In the new movie “The Men Who Stare at Goats,” George Clooney plays a former member of a secret sect of soldiers trained by the U.S. military to deploy a host of paranormal weapons against the enemy. One fabled weapon is the ability to kill by psychokinesis: stare at a goat and make its heart stop.
The movie takes liberties in the name of comedy, but the program it’s based on is real, Greg Miller reports in ScienceInsider, an online news ticker affiliated with the American Association for the Advancement of Science.
During the Cold War, the U.S. military became convinced it was losing the “mind race” against the Soviet Union. And as recently as the late 1980s it was investigating a range of paranormal phenomenon and their potential uses in espionage and combat, Jonathan Moreno told Miller. Moreno is a philosopher at the University of Pennsylvania who studies military applications of cognitive science.
Further, Miller cites a 1988 National Research Council report on enhancing human performance. It says that some military decision-makers believed that extrasensory perception (“if real and controllable”) could prove valuable for intelligence gathering, while psychokinesis could find an even wider range of uses, from jamming enemy computers or weapons, planting thoughts in individuals without their knowledge, or even killing enemies at a distance.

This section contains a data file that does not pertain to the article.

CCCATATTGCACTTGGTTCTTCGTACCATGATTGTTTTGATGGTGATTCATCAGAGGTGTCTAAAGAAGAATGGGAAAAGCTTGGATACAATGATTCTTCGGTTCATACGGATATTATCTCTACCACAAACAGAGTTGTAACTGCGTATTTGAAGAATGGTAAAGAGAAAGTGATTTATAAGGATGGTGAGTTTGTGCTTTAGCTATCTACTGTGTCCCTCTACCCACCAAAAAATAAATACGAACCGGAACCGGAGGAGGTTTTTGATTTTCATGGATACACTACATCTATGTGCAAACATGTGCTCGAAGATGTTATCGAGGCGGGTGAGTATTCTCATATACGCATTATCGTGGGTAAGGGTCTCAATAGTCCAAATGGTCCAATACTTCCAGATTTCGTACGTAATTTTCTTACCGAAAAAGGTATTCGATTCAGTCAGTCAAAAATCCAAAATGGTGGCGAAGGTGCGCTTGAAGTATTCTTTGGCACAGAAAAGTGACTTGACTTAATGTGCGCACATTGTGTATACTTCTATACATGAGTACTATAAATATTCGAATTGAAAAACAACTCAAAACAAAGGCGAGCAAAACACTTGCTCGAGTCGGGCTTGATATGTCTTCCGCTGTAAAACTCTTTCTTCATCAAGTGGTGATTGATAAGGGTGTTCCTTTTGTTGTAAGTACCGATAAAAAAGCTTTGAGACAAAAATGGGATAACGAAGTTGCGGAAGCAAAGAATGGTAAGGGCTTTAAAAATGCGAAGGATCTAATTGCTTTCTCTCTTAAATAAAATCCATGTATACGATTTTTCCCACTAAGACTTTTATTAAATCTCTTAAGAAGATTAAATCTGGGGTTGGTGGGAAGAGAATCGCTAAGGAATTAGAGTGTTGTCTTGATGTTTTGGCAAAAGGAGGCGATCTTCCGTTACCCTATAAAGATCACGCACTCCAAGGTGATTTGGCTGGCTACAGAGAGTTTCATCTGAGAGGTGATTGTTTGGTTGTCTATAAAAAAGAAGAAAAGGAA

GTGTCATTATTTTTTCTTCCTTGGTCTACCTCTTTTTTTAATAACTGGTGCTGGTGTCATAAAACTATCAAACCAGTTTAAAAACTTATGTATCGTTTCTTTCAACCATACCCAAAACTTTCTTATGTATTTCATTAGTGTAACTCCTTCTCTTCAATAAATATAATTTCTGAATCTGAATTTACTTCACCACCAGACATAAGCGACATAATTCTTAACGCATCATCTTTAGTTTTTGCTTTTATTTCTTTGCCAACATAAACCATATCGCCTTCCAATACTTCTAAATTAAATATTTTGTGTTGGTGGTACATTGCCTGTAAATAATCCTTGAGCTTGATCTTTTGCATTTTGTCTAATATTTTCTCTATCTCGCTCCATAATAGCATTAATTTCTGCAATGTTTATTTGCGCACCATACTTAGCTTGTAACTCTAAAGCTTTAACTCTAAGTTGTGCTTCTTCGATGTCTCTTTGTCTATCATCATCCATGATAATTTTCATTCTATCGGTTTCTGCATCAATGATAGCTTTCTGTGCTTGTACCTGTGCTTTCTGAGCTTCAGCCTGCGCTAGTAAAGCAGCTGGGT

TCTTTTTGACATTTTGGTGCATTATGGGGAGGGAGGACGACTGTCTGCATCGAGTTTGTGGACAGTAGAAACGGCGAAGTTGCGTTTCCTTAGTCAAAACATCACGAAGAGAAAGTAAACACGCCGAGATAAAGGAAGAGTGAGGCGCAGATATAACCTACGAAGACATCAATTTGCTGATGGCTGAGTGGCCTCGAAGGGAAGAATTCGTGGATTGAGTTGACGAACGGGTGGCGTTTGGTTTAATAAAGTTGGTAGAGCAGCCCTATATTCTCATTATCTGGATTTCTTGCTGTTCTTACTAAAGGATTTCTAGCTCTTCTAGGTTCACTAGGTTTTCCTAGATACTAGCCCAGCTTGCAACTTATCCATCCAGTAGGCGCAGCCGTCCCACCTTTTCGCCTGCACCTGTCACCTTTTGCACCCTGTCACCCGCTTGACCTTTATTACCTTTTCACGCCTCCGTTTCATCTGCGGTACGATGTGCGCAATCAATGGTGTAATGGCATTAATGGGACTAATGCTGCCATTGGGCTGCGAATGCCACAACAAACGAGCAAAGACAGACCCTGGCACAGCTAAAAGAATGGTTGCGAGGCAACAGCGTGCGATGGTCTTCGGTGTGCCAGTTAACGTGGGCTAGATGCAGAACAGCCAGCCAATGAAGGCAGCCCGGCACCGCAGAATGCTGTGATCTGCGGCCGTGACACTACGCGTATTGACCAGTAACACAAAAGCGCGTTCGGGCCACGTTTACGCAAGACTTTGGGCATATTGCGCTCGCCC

The report says: “One suggested application is a conception of the ‘First Earth Battalion,’ made up of ‘warrior monks,’ who will have mastered almost all the techniques under consideration by the committee, including the use of ESP, leaving their bodies at will, levitating, psychic healing, and walking through walls.” This is the elite squad Clooney’s character belonged to, Miller says.
Suggested? Yes. But whether actual research ever extended as far as trying to kill anything by psychokinesis is doubtful. Wired reported on Friday that one of its staffers had interviewed John B. Alexander, a retired U.S. Army colonel who served as a Special Forces commander in Vietnam and spent decades promoting the use of psychics for national security. Alexander is featured in the non-fiction book on which the new movie is based.
“There’s plenty of material in the movie which sticks quite close to the truth — though reality is a bit more complicated,” Wired reported.
But killing animals with telepathy? That’s fiction, Wired says, quoting Alexander.
The closest this may have come in reality was an experiment with “dim mak” or death touch, a martial arts skill which involves a light strike designed to kill by interrupting the flow of chi.
Fiction is what it is. But the truth still is pretty strange.